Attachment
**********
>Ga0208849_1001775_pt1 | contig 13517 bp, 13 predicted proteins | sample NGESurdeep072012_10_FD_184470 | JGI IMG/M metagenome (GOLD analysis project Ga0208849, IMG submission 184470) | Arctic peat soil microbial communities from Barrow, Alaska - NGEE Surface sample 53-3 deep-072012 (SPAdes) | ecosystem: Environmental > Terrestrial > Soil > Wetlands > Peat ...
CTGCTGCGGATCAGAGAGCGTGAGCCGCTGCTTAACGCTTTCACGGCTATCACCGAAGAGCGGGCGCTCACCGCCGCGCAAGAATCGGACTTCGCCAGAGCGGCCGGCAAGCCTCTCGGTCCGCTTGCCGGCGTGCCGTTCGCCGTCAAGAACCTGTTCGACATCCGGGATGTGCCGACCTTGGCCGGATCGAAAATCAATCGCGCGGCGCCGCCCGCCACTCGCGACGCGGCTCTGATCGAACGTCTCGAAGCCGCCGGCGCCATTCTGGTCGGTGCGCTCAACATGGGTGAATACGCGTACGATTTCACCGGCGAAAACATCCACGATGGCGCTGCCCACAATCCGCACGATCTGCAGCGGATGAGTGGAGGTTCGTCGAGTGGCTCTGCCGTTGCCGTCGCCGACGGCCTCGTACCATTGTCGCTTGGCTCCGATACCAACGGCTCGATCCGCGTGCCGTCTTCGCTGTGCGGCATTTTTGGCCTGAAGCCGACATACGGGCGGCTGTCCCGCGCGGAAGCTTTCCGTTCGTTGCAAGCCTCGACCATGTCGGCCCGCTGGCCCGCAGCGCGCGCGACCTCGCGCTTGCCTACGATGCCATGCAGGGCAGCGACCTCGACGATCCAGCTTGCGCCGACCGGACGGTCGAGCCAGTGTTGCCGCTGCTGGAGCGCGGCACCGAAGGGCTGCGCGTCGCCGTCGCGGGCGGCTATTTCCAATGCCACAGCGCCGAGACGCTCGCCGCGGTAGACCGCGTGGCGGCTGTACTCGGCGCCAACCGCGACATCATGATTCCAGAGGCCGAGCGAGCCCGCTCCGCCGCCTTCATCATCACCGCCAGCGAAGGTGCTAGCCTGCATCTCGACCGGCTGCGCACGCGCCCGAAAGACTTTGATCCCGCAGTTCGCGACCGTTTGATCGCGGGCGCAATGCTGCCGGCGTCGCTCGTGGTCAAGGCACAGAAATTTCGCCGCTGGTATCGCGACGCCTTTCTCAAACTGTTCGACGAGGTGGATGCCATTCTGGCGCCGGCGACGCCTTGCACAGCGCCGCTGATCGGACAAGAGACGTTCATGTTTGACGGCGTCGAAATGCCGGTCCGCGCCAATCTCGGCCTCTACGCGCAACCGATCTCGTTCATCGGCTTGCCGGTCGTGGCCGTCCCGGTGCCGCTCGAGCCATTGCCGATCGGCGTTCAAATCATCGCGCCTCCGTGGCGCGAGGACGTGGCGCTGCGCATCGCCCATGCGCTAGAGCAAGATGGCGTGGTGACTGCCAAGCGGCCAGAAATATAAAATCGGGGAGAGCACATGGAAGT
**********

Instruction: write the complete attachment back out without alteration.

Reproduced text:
>Ga0208849_1001775_pt1 | contig 13517 bp, 13 predicted proteins | sample NGESurdeep072012_10_FD_184470 | JGI IMG/M metagenome (GOLD analysis project Ga0208849, IMG submission 184470) | Arctic peat soil microbial communities from Barrow, Alaska - NGEE Surface sample 53-3 deep-072012 (SPAdes) | ecosystem: Environmental > Terrestrial > Soil > Wetlands > Peat ...
CTGCTGCGGATCAGAGAGCGTGAGCCGCTGCTTAACGCTTTCACGGCTATCACCGAAGAGCGGGCGCTCACCGCCGCGCAAGAATCGGACTTCGCCAGAGCGGCCGGCAAGCCTCTCGGTCCGCTTGCCGGCGTGCCGTTCGCCGTCAAGAACCTGTTCGACATCCGGGATGTGCCGACCTTGGCCGGATCGAAAATCAATCGCGCGGCGCCGCCCGCCACTCGCGACGCGGCTCTGATCGAACGTCTCGAAGCCGCCGGCGCCATTCTGGTCGGTGCGCTCAACATGGGTGAATACGCGTACGATTTCACCGGCGAAAACATCCACGATGGCGCTGCCCACAATCCGCACGATCTGCAGCGGATGAGTGGAGGTTCGTCGAGTGGCTCTGCCGTTGCCGTCGCCGACGGCCTCGTACCATTGTCGCTTGGCTCCGATACCAACGGCTCGATCCGCGTGCCGTCTTCGCTGTGCGGCATTTTTGGCCTGAAGCCGACATACGGGCGGCTGTCCCGCGCGGAAGCTTTCCGTTCGTTGCAAGCCTCGACCATGTCGGCCCGCTGGCCCGCAGCGCGCGCGACCTCGCGCTTGCCTACGATGCCATGCAGGGCAGCGACCTCGACGATCCAGCTTGCGCCGACCGGACGGTCGAGCCAGTGTTGCCGCTGCTGGAGCGCGGCACCGAAGGGCTGCGCGTCGCCGTCGCGGGCGGCTATTTCCAATGCCACAGCGCCGAGACGCTCGCCGCGGTAGACCGCGTGGCGGCTGTACTCGGCGCCAACCGCGACATCATGATTCCAGAGGCCGAGCGAGCCCGCTCCGCCGCCTTCATCATCACCGCCAGCGAAGGTGCTAGCCTGCATCTCGACCGGCTGCGCACGCGCCCGAAAGACTTTGATCCCGCAGTTCGCGACCGTTTGATCGCGGGCGCAATGCTGCCGGCGTCGCTCGTGGTCAAGGCACAGAAATTTCGCCGCTGGTATCGCGACGCCTTTCTCAAACTGTTCGACGAGGTGGATGCCATTCTGGCGCCGGCGACGCCTTGCACAGCGCCGCTGATCGGACAAGAGACGTTCATGTTTGACGGCGTCGAAATGCCGGTCCGCGCCAATCTCGGCCTCTACGCGCAACCGATCTCGTTCATCGGCTTGCCGGTCGTGGCCGTCCCGGTGCCGCTCGAGCCATTGCCGATCGGCGTTCAAATCATCGCGCCTCCGTGGCGCGAGGACGTGGCGCTGCGCATCGCCCATGCGCTAGAGCAAGATGGCGTGGTGACTGCCAAGCGGCCAGAAATATAAAATCGGGGAGAGCACATGGAAGT